The Seattle Parks Department has decided to go back to the lakeside path’s pre-pandemic rules, which allowed people on “wheels” to travel counterclockwise on the path.
The decision, approved by the Board of Park Commissioners, follows a series of public meetings discussing whether 2020-era rule changes on the path should continue. The impetus for the change was that, at the time, we did not know whether people using a crowded outdoor trail would spread COVID-19. So the rule was in place to help people spread out on the often-crowded path. However, the rule has remained in place even after outdoor recreation settings like the Green Lake path were generally deemed low risk for transmission, especially compared to indoor spaces.
The ban was initially put in place with little public input, which made sense at the time. But it was not revisited until this year.
“I was skeptical of this ban in October and I’m still skeptical now because it sets a really bad precedent,” Board of Parks Commissioner Marlon Herrera said, according The Seattle Times. “As our city grows, will we have a wheel ban at Alki, at Seward Park and at the Burke-Gilman by Gasworks? From a safety standpoint I’d like to see the data before we make a decision that large.”
We argued that wheeled users should be allowed as before, especially since the under-construction outer loop bike path could relieve some of the longstanding pressure on the inner path. Anyone trying to bike fast will likely have a much better time of it on the outer path, which also better connects to other streets and bike routes. If conflicts remain an issue, then it could be worth exploring rule changes again in the future.
Green Lake Park’s Inner Loop path has been a valued recreational amenity for decades. Prior to 2020, the path was shared among pedestrians and wheeled users. During the COVID-19 pandemic, Seattle Parks and Recreation limited use to only pedestrians, strollers, and uses protected under the ADA. On September 22nd SPR recommended, and the Board of Parks and Recreation Commissioners agreed, to return to the historic use guidelines for the Inner Loop, once more allowing wheeled users.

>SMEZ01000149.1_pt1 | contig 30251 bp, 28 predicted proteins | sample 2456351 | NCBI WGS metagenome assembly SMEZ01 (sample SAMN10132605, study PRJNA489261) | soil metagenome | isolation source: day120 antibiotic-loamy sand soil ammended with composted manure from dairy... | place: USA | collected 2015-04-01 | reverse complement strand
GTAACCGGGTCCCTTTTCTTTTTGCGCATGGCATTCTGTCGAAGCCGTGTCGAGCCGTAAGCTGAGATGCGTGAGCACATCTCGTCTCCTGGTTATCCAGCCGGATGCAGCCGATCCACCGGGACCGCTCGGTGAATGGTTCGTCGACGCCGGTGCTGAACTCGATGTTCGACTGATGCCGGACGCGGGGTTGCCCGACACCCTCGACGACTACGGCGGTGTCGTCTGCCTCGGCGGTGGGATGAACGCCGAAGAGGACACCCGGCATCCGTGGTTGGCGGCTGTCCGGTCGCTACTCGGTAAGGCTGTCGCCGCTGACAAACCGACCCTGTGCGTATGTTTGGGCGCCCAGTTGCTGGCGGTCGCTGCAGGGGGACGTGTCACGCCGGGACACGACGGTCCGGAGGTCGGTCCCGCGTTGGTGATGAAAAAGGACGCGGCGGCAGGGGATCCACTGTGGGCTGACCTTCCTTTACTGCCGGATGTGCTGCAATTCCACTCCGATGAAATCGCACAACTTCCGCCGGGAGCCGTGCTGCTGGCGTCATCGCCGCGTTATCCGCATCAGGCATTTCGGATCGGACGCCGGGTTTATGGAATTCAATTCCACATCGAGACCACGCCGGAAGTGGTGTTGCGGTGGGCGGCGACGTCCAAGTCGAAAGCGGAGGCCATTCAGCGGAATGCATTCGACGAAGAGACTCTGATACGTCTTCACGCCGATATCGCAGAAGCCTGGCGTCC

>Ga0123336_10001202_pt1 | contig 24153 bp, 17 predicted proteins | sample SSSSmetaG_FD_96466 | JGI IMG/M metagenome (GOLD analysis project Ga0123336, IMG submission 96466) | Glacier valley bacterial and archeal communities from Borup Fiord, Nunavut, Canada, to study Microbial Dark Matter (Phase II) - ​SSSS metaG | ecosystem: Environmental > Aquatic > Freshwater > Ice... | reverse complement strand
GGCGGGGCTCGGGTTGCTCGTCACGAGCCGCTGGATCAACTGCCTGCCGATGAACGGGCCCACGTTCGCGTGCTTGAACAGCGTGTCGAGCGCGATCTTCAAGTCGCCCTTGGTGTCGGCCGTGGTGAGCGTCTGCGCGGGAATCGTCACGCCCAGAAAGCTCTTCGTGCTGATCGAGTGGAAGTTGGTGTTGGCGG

SPR is currently working on an implementation plan to return to shared use of the path no later than November 1, 2022. The BPRC urged a thoughtful return to these guidelines to reduce confusion and conflicts. The plan will look at signs, pavement markings, outreach, and education and ensure that when the regulations are implemented certain key elements will be in place.
SPR appreciates the hundreds of comments we have received about the Inner Loop’s use guidelines. The experiences shared provide valuable information and perspective to help ensure this shared use path is safe and enjoyable. If you have ideas about ways to make the Green Lake Inner Loop work well for all users, please send them to [email protected] by October 10th. An implementation plan will be presented to the Board of Parks and Recreation Commissioners on October 13, 2022.